The Spirit of Giving
Getting Business Gifts Right, From Audience to Budget to Timing
By Tammy York
The thought of budgeting, determining and delivering your company's annual gifts might be as appealing as finding out you need a root canal. But it doesn't have to be this way. With a creative mindset, a deep understanding of who your clients are and pre-planning, you can devise a cost-effective campaign that garners your company goodwill and loyal customers and employees.
Time to Get Creative
There is no point in giving a gift unless it makes a positive impression on the audience. To decide what gift to give, you must first determine the company's goals with the gifts and recipients. Is it a functional gift? Something the recipient will use every day? What kind of impression are you trying to make with the gift?
The absolute worst gift leaves recipients wondering why they got it in the first place. The key to preventing this is understanding your audience. Not everyone wants the same thing, but one thing is certain: They don't want trinkets, tradeshow handouts or junk.
Plus, by understanding your customers' likes and dislikes you can deftly avoid blunders, such as giving a vegan a box of juicy steaks or sending a box of fine Belgian chocolates to someone who has spent the past year spinning off weight.
"You wouldn't give a perfume bottle to a largely male audience," said Terry Loury, national sales manager, Waterford Wedgwood Royal Dalton, USA Special Markets, manufacturer and supplier of crystal, ceramics, metals and cookware for the corporate marketplace for use as gifts, incentive awards and recognition. "You need to know your audience."
Of course, demographics should be considered, but don't pigeonhole your clients into being one particular mindset. If your clients are young or young at heart, then they are likely fairly tech-savvy. If Facebook, iTunes, AppStore, Twitter, Yelp, FourSquare and Klout are what they like, then an electronic gift will be appreciated. If they have no idea what these are, then select a more traditional gift, such as something for the home or entertaining.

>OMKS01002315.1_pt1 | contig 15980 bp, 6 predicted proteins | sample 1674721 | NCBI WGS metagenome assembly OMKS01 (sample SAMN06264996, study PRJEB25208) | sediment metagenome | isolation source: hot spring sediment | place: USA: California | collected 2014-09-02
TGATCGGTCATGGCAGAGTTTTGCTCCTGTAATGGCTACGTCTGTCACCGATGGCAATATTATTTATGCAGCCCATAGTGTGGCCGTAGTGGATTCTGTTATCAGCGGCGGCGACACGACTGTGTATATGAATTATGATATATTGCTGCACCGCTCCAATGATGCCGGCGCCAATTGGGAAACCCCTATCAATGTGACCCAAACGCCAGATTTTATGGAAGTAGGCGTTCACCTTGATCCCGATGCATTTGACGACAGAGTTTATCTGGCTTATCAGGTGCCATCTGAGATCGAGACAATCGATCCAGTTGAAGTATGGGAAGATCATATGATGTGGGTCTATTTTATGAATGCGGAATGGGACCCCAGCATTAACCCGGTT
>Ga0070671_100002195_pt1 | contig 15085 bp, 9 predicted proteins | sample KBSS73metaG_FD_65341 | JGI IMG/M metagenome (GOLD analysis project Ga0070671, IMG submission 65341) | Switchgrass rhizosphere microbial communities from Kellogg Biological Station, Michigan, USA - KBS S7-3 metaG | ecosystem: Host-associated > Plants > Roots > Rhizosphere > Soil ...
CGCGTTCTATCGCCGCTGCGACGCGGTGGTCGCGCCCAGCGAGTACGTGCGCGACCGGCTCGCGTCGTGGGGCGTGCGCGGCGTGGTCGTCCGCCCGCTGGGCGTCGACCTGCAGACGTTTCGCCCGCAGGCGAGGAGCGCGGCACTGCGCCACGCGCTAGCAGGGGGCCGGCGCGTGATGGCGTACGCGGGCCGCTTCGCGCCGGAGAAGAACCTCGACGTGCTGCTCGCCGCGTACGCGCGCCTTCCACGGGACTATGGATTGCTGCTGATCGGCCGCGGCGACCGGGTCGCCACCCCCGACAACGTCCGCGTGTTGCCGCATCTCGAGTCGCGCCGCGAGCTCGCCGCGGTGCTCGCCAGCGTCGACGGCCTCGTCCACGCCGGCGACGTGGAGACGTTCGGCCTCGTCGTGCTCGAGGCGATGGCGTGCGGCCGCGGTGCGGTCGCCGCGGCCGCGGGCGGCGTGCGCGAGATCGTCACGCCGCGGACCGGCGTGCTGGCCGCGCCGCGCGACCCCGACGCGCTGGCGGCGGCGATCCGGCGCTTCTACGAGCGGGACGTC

"There has been a move away from edibles, such as generic fruit baskets and chocolates," said Robert Ludwig, national sales manager for Special Markets at Brookstone. "It is the information age that we are living in. People's lives are fast-paced, and they are looking for things that make their life easier, faster, quicker. We are seeing demand for portable wireless speakers, headphones, iPad accessories, app controlled devices, it isn't limited to the younger demographic."
But don't overlook traditional gifts with a contemporary flare. For the younger demographic, a contemporary and sleeker gift set, such as stemware including fashionable martini glasses, interestingly shaped cocktail glasses or wine glasses makes an impression, is tangible and has trophy value.
"My grandparents still give cash with a card. My parents will send a check. My generation gives plastic gift cards. My son's generation gives e-gift cards," said David Jones, chief executive officer with GiftCardLab a one-stop online store front for gift cards that serves consumers and businesses. Companies can design their own and include their logo. "When a company is trying to make a decision around the kind of gift they are going to give, they should consider their audience. You shouldn't give things that your audience wouldn't use. And understand the medium that they use and match that."